Economic Development News & Insight


The Higher ED Blog: The return on investment of community gardens

Susie Cochran / September 11, 2017

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The Higher ED Blog: The return on investment of community gardens

Food. We all need it. But getting it to our tables is getting more complicated all the time. Carolyn Steel claims food is “one of the greatest forces shaping the world.” As populations concentrate in urban areas and the agricultural industry faces mounting environmental pressures, urban farming is stepping in. Vancouver, Toronto, Montreal, Calgary, and other major Canadian cities are seeing urban agriculture grow by leaps and bounds.

Despite this growing interest, however, the value of urban agriculture is rarely expressed in a way that fits into the dollar-focused language of the boardroom. My research is hoping to change that.

I quantified five potential outputs of one form of urban agriculture (UA)—community gardens—and conducted a municipal-level return on investment (ROI) for a case study garden in Kitchener. I wanted to find out whether an ROI analysis was feasible with the data available, but also whether ROI was an effective way to communicate a community garden’s value. I found that my case study garden would be ROI-positive within three years of operation.  

Money may not grow on trees, but municipalities can achieve significant returns on investment in community gardens.

Community gardens commonly occupy underused urban spaces to grow food or ornamental plants. They serve as hubs of social, environmental and economic returns including food budget savings, increased neighbourhood property values, environmental services such as stormwater management, increased community wellbeing and improved individual health.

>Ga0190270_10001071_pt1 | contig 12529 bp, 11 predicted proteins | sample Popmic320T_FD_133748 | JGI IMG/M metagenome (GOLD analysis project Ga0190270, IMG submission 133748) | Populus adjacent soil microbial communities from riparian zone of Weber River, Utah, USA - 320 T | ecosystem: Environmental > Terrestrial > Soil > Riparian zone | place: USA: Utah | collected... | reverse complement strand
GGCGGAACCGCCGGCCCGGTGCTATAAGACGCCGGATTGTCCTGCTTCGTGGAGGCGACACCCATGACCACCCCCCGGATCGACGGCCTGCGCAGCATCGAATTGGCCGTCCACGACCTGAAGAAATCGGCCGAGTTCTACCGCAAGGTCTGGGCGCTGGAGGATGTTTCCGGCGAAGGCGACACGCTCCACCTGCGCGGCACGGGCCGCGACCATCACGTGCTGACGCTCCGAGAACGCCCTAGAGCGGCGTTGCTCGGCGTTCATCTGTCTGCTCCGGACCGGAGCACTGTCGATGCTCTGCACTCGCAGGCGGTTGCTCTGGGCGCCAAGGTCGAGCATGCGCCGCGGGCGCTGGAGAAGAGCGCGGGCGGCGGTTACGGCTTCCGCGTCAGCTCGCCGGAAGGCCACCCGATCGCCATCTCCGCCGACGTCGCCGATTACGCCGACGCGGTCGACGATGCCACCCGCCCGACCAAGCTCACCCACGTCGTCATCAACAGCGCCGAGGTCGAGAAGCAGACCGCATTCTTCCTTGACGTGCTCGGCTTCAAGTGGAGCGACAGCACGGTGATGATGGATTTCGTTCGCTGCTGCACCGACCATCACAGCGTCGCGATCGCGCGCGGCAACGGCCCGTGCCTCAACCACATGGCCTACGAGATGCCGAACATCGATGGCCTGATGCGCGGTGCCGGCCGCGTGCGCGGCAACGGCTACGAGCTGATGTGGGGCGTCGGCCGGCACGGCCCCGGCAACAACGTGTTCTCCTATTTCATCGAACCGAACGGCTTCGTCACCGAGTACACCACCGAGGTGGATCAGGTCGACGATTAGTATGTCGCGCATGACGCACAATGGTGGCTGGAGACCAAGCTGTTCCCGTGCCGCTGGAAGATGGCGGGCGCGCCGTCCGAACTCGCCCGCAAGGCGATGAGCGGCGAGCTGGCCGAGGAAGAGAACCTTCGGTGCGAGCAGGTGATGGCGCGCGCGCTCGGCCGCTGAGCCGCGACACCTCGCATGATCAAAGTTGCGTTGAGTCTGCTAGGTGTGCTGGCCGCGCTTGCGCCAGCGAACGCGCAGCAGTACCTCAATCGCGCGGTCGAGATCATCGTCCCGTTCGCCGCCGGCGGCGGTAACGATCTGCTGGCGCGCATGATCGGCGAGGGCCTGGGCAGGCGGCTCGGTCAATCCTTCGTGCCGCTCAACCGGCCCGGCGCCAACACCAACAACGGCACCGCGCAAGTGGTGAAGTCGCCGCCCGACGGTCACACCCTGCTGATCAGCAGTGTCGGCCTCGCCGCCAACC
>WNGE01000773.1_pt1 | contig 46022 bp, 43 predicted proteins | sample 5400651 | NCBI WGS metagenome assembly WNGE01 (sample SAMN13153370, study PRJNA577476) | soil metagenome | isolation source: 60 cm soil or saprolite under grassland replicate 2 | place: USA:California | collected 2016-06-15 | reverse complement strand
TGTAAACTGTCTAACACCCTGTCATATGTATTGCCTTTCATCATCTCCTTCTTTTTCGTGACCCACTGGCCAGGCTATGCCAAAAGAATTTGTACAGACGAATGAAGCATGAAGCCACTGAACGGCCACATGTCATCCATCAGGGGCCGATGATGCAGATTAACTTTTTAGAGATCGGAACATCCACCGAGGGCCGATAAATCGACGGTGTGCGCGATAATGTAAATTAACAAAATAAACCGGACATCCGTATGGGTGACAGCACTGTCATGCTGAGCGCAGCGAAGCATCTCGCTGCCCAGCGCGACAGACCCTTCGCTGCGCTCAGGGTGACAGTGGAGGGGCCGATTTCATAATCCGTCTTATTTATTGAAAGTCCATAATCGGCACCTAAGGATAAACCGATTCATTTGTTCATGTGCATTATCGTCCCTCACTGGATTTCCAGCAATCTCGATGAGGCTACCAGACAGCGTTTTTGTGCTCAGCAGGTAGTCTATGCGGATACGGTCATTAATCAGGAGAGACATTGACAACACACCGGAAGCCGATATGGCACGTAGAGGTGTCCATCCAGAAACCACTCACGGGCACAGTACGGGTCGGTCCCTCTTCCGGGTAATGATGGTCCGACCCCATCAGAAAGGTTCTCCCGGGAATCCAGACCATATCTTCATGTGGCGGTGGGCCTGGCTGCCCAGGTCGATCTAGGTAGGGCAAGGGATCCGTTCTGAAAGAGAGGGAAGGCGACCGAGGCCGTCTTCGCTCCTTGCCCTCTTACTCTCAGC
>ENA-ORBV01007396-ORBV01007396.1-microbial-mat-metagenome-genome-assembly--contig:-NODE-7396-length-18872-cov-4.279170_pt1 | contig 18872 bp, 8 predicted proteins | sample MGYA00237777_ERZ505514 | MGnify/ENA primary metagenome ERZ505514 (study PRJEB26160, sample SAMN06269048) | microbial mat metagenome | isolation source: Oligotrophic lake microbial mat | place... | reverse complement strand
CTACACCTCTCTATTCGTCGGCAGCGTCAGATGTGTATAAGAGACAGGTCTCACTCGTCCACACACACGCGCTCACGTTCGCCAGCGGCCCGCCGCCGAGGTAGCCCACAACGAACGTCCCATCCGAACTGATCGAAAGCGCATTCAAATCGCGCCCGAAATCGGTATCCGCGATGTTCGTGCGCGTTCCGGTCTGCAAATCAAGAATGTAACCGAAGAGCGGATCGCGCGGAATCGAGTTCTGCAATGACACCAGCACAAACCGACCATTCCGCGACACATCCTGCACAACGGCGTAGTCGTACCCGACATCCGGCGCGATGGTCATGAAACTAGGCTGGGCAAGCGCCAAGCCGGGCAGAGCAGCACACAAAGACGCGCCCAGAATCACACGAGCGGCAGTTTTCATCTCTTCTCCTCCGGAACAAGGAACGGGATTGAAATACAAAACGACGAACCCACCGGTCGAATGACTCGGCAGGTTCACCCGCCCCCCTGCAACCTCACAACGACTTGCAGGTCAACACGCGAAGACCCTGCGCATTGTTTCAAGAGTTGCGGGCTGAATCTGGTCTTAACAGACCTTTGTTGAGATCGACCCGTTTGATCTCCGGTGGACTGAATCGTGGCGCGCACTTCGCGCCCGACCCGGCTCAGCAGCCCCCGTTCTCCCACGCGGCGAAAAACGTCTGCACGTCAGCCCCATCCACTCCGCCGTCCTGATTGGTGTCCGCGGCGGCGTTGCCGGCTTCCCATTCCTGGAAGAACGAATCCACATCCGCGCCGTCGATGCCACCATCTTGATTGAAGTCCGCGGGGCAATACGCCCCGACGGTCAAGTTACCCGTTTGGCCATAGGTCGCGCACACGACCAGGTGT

I considered five potential community garden benefits using the Kitchener case study site, estimating their dollar value while deducting the approximate city-incurred costs for establishing and maintaining the garden. Those benefits are shown in the table below.

Social Economic
Food Security Produce Value
Mental health Property Value
Neighbourhood Safety and Crime


For example, several studies have identified improved food security as an output of community gardens. I was able to quantify food security by obtaining food insecurity rates in Waterloo Region, applying a study on the healthcare costs of food insecure versus food secure households, and assuming participation at the community garden enabled one household to move from severe to moderate food insecurity. Avoided food insecurity-related healthcare costs amount to $600 per year using these calculations.

Most of the studies on community gardens cannot be applied to other contexts given how different each community garden is. Also, there is very little data available at the local level. Thus, these estimates are just that, estimates, rather than comprehensive calculations.